You can view the images in this Collection. Before using this collection, it is helpful to know:
- The name of the applicant
- The approximate date of application
View the Images
View images in this collection by visiting the Browse Page:
- Select the State
- Select the Local Office Name
- Select the Record Type, Date Range, and File Number Range to view the images.
How Do I Analyze the Results?
Compare each result from your search with what you know to determine if there is a match. This may require viewing multiple records or images. Keep track of your research in a research log.
What Do I Do Next?
Whenever possible, view the original records to verify the information and to find additional information that might not be reported. These pieces of information can lead you to additional records and family members.
I Found the Person I Was Looking For, What Now?
- Add any new information to your records
- Use the ages in those records to estimate birth dates and find birth, christenings, marriage and death records
- Repeat this process with additional family members found, to find more generations of the family
- Church Records often were kept years before government records were required and are a good source for finding ancestors before 1900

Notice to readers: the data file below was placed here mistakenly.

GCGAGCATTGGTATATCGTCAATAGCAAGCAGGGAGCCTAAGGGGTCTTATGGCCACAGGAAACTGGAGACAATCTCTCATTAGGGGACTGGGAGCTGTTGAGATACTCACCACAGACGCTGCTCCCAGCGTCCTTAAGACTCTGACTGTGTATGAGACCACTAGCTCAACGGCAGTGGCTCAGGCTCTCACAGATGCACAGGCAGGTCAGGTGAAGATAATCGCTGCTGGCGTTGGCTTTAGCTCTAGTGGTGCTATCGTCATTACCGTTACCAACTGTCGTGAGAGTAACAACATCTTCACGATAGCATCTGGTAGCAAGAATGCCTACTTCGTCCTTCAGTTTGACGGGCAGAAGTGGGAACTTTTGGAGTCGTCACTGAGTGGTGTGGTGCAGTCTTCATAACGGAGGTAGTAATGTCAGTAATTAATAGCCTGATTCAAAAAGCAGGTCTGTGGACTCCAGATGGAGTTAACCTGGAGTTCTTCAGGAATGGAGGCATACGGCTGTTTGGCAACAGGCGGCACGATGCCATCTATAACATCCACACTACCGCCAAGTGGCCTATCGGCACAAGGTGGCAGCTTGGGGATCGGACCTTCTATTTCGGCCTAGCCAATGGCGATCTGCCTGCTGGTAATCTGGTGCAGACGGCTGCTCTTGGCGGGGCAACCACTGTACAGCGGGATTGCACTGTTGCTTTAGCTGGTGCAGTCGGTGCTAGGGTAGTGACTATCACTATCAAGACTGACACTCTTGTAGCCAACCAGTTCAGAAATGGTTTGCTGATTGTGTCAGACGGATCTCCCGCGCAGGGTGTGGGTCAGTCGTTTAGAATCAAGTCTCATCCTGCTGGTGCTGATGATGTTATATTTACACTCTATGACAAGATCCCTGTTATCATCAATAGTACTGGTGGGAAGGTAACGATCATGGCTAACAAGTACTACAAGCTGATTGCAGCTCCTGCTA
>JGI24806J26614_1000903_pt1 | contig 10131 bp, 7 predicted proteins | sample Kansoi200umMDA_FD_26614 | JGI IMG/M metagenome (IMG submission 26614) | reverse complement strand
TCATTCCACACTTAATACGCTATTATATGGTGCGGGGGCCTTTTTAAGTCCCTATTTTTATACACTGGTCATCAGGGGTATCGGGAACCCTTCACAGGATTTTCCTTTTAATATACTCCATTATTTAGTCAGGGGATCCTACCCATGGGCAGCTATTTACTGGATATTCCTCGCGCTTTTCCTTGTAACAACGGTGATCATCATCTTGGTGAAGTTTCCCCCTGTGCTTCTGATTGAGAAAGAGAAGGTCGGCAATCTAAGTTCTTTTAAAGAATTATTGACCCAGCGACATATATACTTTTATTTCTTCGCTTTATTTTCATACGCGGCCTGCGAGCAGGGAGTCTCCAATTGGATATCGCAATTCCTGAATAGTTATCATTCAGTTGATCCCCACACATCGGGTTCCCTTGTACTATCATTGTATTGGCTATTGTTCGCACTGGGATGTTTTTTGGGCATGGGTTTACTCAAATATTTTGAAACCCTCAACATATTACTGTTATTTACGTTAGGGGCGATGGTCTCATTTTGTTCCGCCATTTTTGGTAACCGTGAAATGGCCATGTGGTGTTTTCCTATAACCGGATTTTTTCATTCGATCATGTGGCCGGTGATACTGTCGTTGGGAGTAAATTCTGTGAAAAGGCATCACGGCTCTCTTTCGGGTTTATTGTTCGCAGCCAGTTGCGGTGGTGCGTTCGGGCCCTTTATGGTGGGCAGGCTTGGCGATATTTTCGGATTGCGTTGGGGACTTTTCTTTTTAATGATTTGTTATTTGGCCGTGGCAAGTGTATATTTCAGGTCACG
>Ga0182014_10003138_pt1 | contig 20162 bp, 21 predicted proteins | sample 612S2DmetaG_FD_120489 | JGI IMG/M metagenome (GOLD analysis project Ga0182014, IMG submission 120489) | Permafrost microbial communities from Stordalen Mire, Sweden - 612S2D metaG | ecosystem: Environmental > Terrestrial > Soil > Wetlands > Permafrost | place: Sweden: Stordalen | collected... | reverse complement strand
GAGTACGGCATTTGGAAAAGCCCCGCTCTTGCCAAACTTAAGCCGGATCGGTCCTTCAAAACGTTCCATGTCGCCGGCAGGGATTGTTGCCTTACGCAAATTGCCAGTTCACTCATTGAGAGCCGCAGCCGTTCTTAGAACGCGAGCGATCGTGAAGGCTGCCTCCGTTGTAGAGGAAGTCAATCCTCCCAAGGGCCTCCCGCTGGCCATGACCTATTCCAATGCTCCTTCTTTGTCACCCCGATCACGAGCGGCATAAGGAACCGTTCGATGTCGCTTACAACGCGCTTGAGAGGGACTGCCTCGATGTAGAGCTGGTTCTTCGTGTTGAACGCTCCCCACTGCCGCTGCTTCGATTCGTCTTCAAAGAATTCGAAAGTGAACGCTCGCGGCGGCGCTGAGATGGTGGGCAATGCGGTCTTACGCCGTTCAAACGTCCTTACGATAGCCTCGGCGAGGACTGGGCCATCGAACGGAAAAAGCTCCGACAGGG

I Can’t Find the Person I’m Looking For, What Now?
- Collect entries for every person who has the same surname. This list can help you identify possible relations that can be verified by records
- If you cannot locate your ancestor in the locality in which you believe they lived, then try searching records of a nearby locality in an area search
- Standard spelling of names typically did not exist during the periods our ancestors lived in. Try variations of your ancestor’s name while searching the index or browsing through images
- Remember that sometimes individuals went by nicknames or alternated between using first and middle names. Try searching for these names as well
- Search the indexes and records of Nebraska, United States Genealogy or Kansas, United States Genealogy
- Search in the Nebraska Archives and Libraries or Kansas Archives and Libraries
The following articles will help you in your research for your family in the United States.
Citing This Collection
Citations help you keep track of places you have searched and sources you have found. Identifying your sources helps others find the records you used.
- Collection Citation
- "United States, Cancelled, Relinquished, or Rejected Land Entry Case Files, 1861-1932." Images. FamilySearch. http://FamilySearch.org : 29 March 2017. Citing NARA NAIDs 584006, 584041, 584054, 584158, 584169, 584161, 584170, 584151. National Archives at Kansas City.
When looking at an image, the citation is found on the Information tab at the bottom left of the screen.
How Can I Contribute to the FamilySearch Wiki?
| We welcome user additions to FamilySearch Historical Records wiki articles. We are looking for additional information that will help readers understand the topic and better use the available records. We also need translations for collection titles and images in articles about records written in languages other than English. For specific needs, please visit WikiProject FamilySearch Records. |
Please follow these guidelines as you make changes. Thank you for any contributions you may provide.